According to the Rough Guide Neww College has a good, cheap vegetarian restaurant as part of its complex, but Rebecca accidentally walks past the rear door and spots a bucket she describes as looking “like waste, but also like it’s food”, so we end up eating at the otherwise empty rooftop restaurant of nearby Chentoor Hotel.
From here, we can see the Supreme Hotel’s rooftop restaurant and it looks wonderful, fringed with pot plants and bubbling with groups of happy-looking holidaymakers. We head there in the evening for a well-deserved beer. If I had my time again and a slightly higher budget (it’s mid-range as opposed to cheap) I’d probably stay at the Supreme. Most of the time I’m anywhere else in Madurai I wish I’m here. Don’t, however, be fooled by the Rough Guide’s promise of a sci fi-themed bar. We poke our heads round the door and through the dingy stale beer haze, in a room that looks like the designer lost a competition to create Ming the Merciless’s lair, can just make out three surly-looking men hunched around what appears to be a quart of moonshine. They turn towards us with gruff, unfriendly curiosity; we squeal like R2-DT and scuttle back to the daylight of Mos Eisley.
I find Madurai hard work, and that in itself puts me in a gloomy mood.
I feel as if two weeks in Kerala, “India Lite” according to one of the blogs Rebecca follows, has spoiled us. We’ve been spending over our budget during that time. As soon as we’ve ventured into a major city and accommodation in line with our means, we’ve been repulsed. Overly fussy about hotels, unduly bothered by the incessant beeping from the road outside our room and the continual bombardment from hawkers. Knowing that this isn’t a small deviation but the general reality of our four month trip, the rule rather than the exception.
The way to the Sri Meenakshi temple complex is thronged with beggars, many disfigured by disease or missing limbs, all destitute. I give baksheesh to the first few we pass, then feel increasingly disgruntled by the continued approaches after my pockets are empty of change – though, of course, how are they to know? A T-shirt I hung out to dry on the hotel roof last night is missing, presumed nicked, and a five hundred rupee note goes AWOL from my back pocket at the temple. It’s not the monetary value – I’ve paid double to get suits dry-cleaned, then found the same again scrunched forgotten in the pockets on collection – but the inescapable sense that everyone in Madurai, perhaps India, is clamouring for your money.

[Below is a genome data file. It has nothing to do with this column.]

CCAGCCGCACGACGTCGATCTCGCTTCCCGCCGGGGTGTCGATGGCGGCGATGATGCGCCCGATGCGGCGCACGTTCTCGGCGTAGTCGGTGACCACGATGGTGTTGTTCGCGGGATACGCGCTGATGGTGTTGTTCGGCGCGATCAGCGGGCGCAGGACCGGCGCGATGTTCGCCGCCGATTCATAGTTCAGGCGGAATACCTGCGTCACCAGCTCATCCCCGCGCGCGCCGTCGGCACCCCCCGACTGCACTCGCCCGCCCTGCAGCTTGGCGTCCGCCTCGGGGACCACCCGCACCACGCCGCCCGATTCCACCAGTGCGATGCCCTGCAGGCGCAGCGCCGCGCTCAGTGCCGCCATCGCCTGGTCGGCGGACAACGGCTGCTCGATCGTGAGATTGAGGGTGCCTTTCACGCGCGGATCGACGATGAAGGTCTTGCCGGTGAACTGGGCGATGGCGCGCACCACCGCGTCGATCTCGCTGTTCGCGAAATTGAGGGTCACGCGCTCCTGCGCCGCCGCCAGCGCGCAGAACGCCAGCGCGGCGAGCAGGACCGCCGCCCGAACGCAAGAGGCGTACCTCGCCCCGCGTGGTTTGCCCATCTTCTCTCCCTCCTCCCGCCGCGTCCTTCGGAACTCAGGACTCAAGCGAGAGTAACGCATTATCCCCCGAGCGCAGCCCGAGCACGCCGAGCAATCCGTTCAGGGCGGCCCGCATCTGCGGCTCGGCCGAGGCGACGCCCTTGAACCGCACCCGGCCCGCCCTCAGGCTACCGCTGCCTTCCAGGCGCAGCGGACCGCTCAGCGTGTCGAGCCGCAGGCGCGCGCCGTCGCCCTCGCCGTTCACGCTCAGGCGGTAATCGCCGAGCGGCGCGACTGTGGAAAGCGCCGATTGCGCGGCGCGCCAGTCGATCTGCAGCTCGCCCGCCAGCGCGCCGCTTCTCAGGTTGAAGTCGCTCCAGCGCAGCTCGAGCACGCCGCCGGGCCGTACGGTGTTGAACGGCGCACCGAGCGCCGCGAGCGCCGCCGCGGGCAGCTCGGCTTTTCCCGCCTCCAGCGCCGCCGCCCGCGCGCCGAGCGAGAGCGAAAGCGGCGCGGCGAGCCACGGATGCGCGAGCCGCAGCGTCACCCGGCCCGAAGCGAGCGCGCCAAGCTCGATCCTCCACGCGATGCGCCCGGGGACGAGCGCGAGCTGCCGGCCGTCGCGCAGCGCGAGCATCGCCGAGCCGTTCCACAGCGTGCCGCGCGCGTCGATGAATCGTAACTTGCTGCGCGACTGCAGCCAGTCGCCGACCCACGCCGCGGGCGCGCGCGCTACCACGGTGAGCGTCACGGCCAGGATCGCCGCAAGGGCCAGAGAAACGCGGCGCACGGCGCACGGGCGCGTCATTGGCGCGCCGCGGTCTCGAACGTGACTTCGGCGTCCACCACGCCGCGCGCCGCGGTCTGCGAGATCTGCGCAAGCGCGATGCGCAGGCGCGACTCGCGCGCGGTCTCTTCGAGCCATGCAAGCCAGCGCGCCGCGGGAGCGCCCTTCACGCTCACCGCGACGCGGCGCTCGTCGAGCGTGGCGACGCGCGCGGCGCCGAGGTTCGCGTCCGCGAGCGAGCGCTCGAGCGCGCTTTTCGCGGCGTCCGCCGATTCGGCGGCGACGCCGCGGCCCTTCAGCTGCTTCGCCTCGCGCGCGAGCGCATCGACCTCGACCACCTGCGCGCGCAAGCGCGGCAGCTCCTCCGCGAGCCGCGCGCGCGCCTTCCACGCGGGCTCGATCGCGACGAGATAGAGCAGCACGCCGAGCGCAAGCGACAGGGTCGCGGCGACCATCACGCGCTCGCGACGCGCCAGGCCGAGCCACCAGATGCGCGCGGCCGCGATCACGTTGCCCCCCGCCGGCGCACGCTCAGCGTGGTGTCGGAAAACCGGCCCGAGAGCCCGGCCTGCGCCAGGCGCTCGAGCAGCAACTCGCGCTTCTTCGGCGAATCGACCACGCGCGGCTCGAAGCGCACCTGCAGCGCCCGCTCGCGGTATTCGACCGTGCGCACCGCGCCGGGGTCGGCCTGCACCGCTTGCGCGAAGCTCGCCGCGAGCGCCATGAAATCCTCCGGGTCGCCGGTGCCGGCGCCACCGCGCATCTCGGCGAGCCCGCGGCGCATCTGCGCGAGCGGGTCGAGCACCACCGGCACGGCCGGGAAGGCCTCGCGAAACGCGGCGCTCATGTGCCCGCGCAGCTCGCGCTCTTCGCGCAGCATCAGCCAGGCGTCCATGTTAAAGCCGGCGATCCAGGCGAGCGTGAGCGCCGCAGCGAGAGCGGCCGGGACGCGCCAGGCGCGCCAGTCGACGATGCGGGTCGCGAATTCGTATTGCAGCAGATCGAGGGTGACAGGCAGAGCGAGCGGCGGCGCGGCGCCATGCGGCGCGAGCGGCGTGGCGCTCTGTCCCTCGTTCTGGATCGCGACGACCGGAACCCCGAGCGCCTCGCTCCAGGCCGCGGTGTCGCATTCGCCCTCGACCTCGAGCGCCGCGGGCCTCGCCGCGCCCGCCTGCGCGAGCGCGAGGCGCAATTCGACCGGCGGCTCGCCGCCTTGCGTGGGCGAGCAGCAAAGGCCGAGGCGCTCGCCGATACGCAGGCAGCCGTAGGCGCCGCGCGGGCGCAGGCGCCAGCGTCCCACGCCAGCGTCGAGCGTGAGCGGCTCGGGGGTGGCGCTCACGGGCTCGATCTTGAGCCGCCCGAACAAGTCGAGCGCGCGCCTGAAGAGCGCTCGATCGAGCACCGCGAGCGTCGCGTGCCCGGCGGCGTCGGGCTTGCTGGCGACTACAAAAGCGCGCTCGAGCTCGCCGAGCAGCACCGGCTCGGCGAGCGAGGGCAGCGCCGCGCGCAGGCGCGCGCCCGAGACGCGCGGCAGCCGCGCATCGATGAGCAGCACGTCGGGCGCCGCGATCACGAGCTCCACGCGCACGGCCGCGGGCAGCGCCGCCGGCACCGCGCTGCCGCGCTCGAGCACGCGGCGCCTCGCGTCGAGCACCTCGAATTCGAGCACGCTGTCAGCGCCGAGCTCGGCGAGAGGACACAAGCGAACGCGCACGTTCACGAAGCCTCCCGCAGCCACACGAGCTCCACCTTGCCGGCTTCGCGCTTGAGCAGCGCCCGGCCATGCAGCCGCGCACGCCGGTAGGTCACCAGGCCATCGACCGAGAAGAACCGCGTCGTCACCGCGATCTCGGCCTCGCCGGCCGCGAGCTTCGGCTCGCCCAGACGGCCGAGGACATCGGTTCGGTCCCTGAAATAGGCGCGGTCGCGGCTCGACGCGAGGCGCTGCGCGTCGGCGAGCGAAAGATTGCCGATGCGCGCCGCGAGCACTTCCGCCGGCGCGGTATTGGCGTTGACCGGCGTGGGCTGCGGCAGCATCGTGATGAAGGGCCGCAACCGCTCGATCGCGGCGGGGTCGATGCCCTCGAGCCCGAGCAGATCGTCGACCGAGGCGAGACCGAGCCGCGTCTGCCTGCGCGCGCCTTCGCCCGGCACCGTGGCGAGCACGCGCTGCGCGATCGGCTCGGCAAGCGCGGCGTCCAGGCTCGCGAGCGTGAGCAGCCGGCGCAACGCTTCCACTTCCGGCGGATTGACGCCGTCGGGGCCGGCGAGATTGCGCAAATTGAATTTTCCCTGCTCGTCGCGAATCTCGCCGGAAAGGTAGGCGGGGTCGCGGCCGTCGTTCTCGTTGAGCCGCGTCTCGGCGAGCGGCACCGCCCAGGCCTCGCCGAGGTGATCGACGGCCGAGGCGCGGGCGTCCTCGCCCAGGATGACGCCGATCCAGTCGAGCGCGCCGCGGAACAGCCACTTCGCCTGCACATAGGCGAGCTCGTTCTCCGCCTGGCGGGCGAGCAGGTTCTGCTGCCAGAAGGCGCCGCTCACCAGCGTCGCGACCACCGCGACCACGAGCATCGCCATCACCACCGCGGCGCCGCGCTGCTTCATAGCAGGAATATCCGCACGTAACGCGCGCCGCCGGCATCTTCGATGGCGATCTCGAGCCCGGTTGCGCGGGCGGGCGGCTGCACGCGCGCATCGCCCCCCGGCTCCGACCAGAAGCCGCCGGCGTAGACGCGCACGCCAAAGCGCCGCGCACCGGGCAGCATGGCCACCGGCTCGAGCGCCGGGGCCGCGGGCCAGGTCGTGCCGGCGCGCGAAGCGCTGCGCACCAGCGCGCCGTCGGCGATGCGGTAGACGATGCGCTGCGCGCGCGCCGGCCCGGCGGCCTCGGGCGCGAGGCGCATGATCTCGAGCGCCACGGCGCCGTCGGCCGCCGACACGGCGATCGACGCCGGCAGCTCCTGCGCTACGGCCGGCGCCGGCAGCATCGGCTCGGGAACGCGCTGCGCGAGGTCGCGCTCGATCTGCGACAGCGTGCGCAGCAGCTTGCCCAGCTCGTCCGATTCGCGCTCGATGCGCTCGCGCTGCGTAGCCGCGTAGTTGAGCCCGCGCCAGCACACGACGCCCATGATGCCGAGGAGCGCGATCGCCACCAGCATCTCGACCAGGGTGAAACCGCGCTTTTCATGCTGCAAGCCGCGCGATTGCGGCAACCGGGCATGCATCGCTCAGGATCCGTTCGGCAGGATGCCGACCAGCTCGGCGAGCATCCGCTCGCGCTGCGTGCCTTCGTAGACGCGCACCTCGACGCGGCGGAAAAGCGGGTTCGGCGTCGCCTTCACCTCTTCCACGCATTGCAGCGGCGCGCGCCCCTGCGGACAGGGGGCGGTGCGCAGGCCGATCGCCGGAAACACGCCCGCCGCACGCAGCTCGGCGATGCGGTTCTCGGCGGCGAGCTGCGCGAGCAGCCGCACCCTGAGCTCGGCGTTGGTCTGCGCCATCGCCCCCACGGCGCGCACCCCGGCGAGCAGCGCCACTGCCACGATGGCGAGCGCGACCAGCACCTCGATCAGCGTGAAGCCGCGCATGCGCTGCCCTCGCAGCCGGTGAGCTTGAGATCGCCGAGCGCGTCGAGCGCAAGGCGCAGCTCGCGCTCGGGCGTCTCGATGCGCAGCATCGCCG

The temple, though, goes a decent way towards making it all worthwhile. Dating mostly from the 14th Century CE, its fourteen gaudily-decorated gopuras (large temple tower-gateways) dominate the Madurai skyline and demarcate a huge complex that forms the focal point of activity in the southern half of the city. Shoes and cameras must be left at the entrance, and there is something very pleasant about walking barefoot on mostly shaded granite floor. Without a guide we’re not sure exactly what we’re looking at, but the scale and grandeur of the decoration is breathtaking.
No European cathedral comes close; the Vatican is a much better comparison. Starting to understand why Madurai was once known as the “Athens of the East” we walk wide-eyed through a maze of sumptuously-carved stone hallways decorated in vibrant hues of pink and blue. Especially picturesque is the Golden Lotus tank, a large clear pool in the heart of the complex featuring a large bronze pillar and lotus flower sculpture, surrounded by shaded seats to which we and most other European tourists flock for rest and respite from the midday sun.